Scenario planning for climate adaptation in agricultural systems

Peer Reviewed
6 July 2020

Laura Schmitt Olabisi, Robert Ugochukwu Onyeneke, Onyinye Prince Choko, Stella Nwawulu Chiemela, Lenis Saweda O. Liverpool-Tasie, Anthonia Ifeyinwa Achike, Adedapo Ayo Aiyeloja

Effective climate adaptation in sub-Saharan African agriculture will require coordination across multiple scales of governance. Decision-makers from local to national scales will be tasked with planning under conditions of high uncertainty, often with minimal data. Participatory scenario planning is a method for devising adaptation strategies under high uncertainty, and we hypothesized that it could also be used for identifying systemic, inclusive, and transformative adaptation options at the community scale, and for highlighting opportunities for cross-scalar collaboration. We conducted scenario exercises with two communities in southeastern Nigeria that have experienced increasing flooding and other challenges linked to climate variability. Both communities identified drivers of change that intersect with climate, as well as community-scale actions that would improve adaptation to a range of future scenarios. We found evidence that scenario exercises can stimulate communities to develop transformative approaches to climate adaptation that seek to reduce climate risk by creating new systems and processes. We also found that community-identified priorities for strategic action highlight how larger-scale interventions could coordinate with communities to adapt more effectively. Participatory scenario planning is therefore a potentially important tool for adaptation planning in regions in which future conditions are highly uncertain.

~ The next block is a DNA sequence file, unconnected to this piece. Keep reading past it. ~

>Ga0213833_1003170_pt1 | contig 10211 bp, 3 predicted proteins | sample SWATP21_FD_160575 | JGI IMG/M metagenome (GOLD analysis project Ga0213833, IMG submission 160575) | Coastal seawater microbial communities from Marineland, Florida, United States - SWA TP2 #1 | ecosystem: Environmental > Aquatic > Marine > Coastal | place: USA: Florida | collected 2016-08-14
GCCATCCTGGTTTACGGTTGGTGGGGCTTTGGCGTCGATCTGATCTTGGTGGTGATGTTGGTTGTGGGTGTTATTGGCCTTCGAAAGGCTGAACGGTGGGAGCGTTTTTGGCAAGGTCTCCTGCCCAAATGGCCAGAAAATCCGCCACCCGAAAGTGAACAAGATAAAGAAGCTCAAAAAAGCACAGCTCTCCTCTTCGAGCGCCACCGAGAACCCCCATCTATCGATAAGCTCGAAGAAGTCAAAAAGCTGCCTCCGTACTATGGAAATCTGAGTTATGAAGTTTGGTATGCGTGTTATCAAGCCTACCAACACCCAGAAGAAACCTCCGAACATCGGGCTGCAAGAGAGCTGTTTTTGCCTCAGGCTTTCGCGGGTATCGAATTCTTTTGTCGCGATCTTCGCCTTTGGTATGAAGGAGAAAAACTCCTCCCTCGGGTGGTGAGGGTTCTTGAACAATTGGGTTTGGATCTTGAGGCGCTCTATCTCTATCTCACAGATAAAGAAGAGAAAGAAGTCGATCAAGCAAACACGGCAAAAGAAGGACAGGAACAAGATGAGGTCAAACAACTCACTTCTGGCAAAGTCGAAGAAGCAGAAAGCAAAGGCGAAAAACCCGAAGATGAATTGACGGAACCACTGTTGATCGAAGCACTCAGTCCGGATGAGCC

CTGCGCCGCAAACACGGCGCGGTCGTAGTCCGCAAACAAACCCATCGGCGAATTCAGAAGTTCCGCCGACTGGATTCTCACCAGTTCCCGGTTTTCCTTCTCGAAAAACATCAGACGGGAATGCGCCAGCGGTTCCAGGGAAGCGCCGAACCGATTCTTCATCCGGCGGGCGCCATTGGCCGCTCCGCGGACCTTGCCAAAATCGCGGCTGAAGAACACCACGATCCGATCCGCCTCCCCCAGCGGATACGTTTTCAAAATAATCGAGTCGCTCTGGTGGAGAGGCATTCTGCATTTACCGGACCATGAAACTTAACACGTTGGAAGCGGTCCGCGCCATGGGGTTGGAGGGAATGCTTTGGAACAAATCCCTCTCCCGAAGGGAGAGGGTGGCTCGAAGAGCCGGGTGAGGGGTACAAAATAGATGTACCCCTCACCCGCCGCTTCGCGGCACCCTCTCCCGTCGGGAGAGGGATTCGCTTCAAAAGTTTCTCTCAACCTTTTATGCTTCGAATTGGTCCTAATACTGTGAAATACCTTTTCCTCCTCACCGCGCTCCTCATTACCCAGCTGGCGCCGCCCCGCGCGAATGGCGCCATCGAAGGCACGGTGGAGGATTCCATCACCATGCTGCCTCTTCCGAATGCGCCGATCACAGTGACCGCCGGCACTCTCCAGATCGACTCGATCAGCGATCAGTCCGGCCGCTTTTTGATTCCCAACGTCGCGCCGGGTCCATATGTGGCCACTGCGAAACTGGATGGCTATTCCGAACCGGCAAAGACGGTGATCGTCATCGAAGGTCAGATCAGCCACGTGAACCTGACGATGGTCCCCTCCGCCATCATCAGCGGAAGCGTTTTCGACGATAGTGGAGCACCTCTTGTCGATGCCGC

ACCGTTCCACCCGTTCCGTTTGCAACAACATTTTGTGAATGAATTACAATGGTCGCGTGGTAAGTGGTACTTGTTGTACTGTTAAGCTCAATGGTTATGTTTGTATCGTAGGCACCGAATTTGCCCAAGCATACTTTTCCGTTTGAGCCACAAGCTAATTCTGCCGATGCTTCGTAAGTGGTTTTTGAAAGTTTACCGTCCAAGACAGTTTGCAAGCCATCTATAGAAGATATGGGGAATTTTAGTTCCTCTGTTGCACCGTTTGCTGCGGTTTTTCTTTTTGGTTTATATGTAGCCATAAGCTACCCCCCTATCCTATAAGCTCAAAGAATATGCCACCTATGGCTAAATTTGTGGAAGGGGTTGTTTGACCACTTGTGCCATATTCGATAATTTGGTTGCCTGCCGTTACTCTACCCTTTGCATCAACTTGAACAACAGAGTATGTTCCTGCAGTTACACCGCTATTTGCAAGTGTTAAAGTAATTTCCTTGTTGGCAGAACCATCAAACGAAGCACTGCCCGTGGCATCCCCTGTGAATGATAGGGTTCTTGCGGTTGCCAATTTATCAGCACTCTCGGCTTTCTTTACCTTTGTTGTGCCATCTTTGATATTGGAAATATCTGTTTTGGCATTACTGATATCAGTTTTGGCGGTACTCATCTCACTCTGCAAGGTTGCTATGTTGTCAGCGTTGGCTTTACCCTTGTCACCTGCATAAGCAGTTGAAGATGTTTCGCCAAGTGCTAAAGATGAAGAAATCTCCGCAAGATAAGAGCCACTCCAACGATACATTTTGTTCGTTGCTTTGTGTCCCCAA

Sustainable Development Goals
Publication reference
Schmitt Olabisi, L., Ugochukwu Onyeneke, R., Prince Choko, O., Nwawulu Chiemela, S., Liverpool-Tasie, L. S. O., Ifeyinwa Achike, A., & Ayo Aiyeloja, A. (2020). Scenario Planning for Climate Adaptation in Agricultural Systems. Agriculture, 10(7), 274. doi:10.3390/agriculture10070274
Publication | 3 December 2020